IDEAS home Printed from https://ideas.repec.org/a/gam/jsusta/v3y2011i11p2129-2156d14703.html
   My bibliography  Save this article

Predicting the Psychological Response of the American People to Oil Depletion and Declining Energy Return on Investment (EROI)

Author

Listed:
  • Jessica G. Lambert

    () (Next Generation Energy Initiative, Inc., 32 First Street, Marcellus, NY 13108, USA)

  • Gail P. Lambert

    () (Next Generation Energy Initiative, Inc., 32 First Street, Marcellus, NY 13108, USA)

Abstract

Oil has played a crucial role in the United States’ continued but increasingly tenuous economic prosperity. The continued availability of cheap, high energy return on investment (EROI) oil, however, is increasingly in doubt. If cheap oil is increasingly constrained, how might that impact the American psychological sense of personal and national well-being? We employ general systems theory and certain key paradigms from psychology and sociology to predict the possible societal response to global peak oil and the declining EROI of whatever oil is produced. Based on these frameworks, the following three defense mechanisms seem likely to be employed by individuals and groups within society if and when confronted with stresses associated with declining oil availability. These are: denial of one’s passive helpless state, desire to establish a scapegoat, and arousal of affiliative needs and increased subgrouping. A group’s “survival” is a function of its unified sense of direction and the stability of necessary interdependencies and linkages. We suggest that the ability of the U.S. society, taken as a whole, to adapt to the stresses derived from the declining EROI of oil will increase during periods of moderate stress, and then decline after reaching its maximum ability to cope with stress. The integrity of interdependencies and linkages—power, communication, affect, and goals—must be preserved for continued social unity. Americans will need to acknowledge the reality of biophysical constraints if they are to adapt to the coming energy crisis.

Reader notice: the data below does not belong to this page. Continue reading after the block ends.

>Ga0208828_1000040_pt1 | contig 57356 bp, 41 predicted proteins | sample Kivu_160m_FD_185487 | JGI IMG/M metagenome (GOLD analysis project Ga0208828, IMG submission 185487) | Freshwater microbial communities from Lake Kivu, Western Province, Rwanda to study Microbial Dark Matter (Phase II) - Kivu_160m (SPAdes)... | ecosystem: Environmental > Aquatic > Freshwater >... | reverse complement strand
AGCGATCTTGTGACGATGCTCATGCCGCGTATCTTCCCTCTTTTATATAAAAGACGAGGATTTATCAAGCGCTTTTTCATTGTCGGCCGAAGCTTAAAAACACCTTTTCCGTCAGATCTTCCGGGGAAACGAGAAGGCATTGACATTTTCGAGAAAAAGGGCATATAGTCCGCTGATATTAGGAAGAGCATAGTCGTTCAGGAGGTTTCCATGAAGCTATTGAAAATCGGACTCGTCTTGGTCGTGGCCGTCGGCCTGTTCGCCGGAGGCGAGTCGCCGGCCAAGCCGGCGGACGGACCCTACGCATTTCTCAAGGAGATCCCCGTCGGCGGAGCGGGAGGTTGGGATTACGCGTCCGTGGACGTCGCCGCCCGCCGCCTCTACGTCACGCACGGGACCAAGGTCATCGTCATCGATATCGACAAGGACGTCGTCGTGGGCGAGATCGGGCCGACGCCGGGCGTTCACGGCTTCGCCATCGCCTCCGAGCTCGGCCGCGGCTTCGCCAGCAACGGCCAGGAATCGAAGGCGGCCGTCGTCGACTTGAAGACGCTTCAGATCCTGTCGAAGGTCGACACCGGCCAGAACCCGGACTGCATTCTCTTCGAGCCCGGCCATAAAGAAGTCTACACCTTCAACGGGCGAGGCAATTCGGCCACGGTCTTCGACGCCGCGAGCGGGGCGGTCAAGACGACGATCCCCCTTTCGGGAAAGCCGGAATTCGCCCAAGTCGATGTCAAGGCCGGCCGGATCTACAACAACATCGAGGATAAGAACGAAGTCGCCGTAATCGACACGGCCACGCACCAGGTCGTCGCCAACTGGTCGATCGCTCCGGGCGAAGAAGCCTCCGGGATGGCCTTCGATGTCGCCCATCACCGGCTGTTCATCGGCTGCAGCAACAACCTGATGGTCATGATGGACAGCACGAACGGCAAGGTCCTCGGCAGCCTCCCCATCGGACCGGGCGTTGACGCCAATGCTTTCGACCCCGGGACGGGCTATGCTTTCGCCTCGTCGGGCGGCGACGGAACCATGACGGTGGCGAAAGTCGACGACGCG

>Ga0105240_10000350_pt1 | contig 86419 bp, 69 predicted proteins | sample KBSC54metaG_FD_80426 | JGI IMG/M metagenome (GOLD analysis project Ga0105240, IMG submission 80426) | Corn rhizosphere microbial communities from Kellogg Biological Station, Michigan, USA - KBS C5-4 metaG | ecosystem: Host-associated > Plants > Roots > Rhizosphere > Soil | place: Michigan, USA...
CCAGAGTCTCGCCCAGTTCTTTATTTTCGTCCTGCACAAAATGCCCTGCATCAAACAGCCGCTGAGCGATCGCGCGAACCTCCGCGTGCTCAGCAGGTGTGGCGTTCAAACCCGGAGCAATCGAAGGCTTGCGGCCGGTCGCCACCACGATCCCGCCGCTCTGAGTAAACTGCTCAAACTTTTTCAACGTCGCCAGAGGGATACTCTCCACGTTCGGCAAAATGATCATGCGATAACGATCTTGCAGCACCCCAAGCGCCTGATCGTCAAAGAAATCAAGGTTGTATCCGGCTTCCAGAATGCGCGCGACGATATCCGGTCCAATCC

Suggested Citation

  • Jessica G. Lambert & Gail P. Lambert, 2011. "Predicting the Psychological Response of the American People to Oil Depletion and Declining Energy Return on Investment (EROI)," Sustainability, MDPI, Open Access Journal, vol. 3(11), pages 1-28, November.